It's that time of year when some of us will reach into our Christmas stockings and wish we's found coal instead. What is that lumpy thing down there? It's fruitcake, that classic hockey puck of a dessert with the Christmas ornament-looking fruit on top.
As a kid, said correspondent Nancy Giles, just looking at it made her queasy! She couldn't deal with it … and neither could Johnny Carson. "You know, there's only one fruitcake in the whole world? And people keep sending it to each other," he said.
But in a bizarre Christmas twist, she met people who actually take the cake!
Jack Haskel works for the Pacific Crest Trail. He's part of a growing number of hikers who prefer to have fruitcakes as a seasonal break from protein and granola bars. "It's not the energy bar, it's not some goop. It's real food, not hiking food," he said.
"You've got a perfect food for a hiker that's trying to go the distance," said Brenda Braaten, a nutritionist who discovered that fruitcake could be more than just a doorstop.
"You're close to the same calories per gram in a fruitcake compared to a Snickers bar or a trail bar, but you're miles ahead on iron, magnesium, calcium," she said. "The mineral content is higher."
Braaten is just the type to make fruitcakes every holiday season, and she says friends and family actually like them!
The brandy may help.
"Brandy is an alcohol product," Braaten said, "and so alcohol is in-between fat and carbohydrate, so, sugars and fat."
And her fruitcake wasn't half bad!
"I'm not making faces," said Giles, sampling the cake. "I'd be making very bad faces if it was bad!"
But come on – who has time to make their own fruitcake?
Luckily, Collin Street Bakery in Corsicana, Texas, has been making fruitcakes since 1896. They must be doing something right, because even with those red cherries and weirdly green pineapples, they make 30,000 a day this time of year!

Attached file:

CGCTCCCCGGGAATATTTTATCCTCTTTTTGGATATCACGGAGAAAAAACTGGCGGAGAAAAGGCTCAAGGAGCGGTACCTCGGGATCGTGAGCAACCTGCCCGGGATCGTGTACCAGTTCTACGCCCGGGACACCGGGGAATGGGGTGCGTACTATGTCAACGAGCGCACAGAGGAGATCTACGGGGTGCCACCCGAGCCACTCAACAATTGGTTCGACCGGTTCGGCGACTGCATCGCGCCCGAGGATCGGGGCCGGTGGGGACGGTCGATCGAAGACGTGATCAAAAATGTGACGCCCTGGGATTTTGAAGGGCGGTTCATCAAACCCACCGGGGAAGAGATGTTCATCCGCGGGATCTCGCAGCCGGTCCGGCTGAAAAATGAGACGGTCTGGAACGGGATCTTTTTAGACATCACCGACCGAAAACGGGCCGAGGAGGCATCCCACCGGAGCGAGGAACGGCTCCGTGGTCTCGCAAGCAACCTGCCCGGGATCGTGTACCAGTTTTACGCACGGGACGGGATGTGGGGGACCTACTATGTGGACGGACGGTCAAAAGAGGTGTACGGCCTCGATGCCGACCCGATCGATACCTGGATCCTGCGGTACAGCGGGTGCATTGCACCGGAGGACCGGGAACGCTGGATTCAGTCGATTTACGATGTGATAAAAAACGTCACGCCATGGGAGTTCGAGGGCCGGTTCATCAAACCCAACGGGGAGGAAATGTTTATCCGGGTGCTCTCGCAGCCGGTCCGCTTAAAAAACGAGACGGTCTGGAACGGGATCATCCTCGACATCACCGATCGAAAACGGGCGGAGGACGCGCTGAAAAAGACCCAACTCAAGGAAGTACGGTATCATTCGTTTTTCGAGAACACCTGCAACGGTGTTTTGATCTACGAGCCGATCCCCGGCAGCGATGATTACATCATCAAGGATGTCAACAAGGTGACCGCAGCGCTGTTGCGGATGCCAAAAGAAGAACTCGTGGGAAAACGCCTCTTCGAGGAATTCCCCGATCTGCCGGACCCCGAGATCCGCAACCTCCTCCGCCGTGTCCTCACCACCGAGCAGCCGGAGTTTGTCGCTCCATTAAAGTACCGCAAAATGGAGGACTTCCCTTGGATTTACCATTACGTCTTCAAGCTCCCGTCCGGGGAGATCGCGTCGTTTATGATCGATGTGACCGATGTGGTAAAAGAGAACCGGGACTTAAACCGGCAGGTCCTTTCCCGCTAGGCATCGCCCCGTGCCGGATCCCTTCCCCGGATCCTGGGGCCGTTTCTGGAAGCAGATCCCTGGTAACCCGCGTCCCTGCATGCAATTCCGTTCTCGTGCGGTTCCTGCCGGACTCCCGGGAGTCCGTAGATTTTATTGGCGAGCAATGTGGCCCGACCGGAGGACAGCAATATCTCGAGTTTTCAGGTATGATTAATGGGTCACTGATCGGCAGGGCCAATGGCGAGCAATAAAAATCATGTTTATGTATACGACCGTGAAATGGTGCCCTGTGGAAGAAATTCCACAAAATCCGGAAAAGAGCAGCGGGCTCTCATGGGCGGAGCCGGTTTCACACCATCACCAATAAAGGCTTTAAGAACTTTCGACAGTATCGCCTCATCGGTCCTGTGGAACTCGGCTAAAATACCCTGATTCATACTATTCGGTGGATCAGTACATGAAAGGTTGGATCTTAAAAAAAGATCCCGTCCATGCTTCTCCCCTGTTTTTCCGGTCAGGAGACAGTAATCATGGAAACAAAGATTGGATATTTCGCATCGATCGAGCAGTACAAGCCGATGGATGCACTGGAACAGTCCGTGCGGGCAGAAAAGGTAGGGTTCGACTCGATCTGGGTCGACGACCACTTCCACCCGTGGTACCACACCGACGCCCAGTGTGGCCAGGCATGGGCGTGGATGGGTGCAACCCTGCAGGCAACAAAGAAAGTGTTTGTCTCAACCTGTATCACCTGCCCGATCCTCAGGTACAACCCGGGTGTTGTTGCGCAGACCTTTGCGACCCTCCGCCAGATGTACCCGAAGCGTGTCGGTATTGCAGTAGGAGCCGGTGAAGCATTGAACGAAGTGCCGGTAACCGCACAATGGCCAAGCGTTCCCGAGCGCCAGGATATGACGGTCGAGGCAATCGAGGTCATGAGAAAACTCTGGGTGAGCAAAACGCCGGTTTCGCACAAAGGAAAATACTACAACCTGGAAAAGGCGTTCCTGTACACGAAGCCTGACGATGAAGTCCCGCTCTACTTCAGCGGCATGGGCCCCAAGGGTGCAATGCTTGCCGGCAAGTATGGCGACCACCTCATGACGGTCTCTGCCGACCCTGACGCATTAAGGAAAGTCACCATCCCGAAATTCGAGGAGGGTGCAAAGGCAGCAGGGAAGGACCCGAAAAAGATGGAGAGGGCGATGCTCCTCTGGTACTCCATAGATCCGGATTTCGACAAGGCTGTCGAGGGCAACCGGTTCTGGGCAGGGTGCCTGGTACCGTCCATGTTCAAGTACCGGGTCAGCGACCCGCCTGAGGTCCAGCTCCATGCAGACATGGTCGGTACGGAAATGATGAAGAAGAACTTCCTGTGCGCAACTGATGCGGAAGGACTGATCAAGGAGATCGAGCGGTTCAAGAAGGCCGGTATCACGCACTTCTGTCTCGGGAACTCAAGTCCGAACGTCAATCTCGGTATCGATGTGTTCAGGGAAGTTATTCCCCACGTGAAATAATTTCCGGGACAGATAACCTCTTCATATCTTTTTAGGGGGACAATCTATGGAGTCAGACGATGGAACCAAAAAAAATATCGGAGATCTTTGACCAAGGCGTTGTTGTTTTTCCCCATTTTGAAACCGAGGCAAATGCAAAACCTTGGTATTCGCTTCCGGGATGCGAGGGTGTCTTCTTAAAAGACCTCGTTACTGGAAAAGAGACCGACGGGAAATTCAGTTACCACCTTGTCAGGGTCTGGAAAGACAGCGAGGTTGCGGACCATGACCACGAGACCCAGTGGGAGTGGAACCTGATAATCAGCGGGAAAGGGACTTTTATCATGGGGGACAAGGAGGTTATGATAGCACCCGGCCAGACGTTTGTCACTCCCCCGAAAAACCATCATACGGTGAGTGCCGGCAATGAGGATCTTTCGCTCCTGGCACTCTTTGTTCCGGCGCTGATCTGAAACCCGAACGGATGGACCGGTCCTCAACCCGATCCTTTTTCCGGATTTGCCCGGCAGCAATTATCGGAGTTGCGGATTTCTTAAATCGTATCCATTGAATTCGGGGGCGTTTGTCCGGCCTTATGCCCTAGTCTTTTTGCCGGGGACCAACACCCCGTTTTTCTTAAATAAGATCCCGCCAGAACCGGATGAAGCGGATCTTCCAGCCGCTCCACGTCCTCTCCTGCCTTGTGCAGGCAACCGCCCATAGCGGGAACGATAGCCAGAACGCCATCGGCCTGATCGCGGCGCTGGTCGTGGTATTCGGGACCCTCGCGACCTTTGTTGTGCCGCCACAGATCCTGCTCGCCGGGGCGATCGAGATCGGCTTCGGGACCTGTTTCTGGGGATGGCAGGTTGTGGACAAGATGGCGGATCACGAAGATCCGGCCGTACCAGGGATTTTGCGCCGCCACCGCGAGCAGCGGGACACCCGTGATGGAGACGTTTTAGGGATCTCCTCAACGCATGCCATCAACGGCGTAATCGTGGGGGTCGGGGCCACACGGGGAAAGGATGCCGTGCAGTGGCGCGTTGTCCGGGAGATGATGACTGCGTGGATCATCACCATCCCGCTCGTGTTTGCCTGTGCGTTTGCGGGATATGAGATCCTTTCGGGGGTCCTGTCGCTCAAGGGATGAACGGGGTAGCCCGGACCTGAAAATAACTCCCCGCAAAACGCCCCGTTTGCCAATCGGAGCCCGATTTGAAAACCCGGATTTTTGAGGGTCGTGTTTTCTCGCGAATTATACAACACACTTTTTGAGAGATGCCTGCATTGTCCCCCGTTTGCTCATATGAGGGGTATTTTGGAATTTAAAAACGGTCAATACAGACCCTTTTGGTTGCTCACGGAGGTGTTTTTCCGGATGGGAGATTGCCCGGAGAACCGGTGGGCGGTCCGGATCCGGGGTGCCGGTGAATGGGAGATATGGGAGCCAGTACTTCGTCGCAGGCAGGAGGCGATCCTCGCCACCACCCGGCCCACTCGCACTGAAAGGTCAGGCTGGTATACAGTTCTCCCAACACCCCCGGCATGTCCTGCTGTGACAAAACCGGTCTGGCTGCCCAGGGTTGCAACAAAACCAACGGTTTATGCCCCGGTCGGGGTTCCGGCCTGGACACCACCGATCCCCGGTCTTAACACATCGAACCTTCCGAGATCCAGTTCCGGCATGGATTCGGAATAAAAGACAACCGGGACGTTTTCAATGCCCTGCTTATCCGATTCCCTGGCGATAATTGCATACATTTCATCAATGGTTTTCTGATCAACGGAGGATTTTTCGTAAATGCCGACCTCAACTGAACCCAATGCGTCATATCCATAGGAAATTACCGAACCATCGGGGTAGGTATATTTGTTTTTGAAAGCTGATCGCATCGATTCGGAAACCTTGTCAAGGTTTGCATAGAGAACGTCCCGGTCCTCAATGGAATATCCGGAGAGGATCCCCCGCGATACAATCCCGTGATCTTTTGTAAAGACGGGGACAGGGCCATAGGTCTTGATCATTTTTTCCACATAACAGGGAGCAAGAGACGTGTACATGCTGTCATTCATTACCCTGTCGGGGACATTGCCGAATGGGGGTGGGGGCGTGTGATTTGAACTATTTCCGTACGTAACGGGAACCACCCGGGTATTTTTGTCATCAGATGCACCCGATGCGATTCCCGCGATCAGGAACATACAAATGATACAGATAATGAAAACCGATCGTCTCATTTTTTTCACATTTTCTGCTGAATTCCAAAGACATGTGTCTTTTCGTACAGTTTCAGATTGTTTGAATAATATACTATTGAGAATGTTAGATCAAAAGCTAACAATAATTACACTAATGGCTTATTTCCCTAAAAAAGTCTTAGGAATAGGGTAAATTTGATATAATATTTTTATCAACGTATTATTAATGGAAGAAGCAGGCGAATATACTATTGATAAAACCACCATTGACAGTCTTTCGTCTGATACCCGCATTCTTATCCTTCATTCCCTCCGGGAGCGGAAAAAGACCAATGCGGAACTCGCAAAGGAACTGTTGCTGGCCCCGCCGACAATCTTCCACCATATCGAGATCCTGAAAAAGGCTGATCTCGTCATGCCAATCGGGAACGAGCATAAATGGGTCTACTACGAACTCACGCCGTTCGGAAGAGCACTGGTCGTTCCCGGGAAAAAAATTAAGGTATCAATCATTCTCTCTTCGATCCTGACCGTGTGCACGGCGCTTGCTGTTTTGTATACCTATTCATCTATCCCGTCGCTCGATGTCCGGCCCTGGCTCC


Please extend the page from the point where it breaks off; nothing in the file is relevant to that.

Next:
They've also grown wise to the fact that more and more long-distance athletes are using their product as exercise fuel, so they're now churning out petite, bite-sized fruitcakes.
"I'll eat one of these about every hour," said athlete Tim Hoime.
Jack Haskel says there's another practical reason he prefers fruitcake over other snacks: "As an experienced wilderness traveler, I've eaten so many energy bars that I have a hard time stomaching them."
And how do they keep during the winter? "Well, if it's really, really cold they freeze and some brands become really hard as a rock. And I'll have to put it in my jacket to warm up. Fruitcake, though, is more cakey, so it doesn't have that same problem, even if it's a frozen brick, [you] can still eat it pretty easily!"
In the snow, out of her element and hungry, Giles felt it was finally time to test out a couple of those "bricks."
"It's got enough bang for its buck," she said. "It's really filling. Two bites of it and I feel like, oh, I've eaten something."
"Oh, I could eat three-quarters of the loaf right now!" said Haskel.
Yes, Jack, you are a fruitcake freak.
For more info:
- Collin Street Bakery, Corsicana, Texas
- Cortri Brothers, Sacramento, Calif.
- Nutritionist Brenda Braaten, Little Haven Hiker Services, Belden, Calif.
- Thru-Hiker articles by Brenda Braaten
- Pacific Crest Trail Association
Story produced by Young Kim.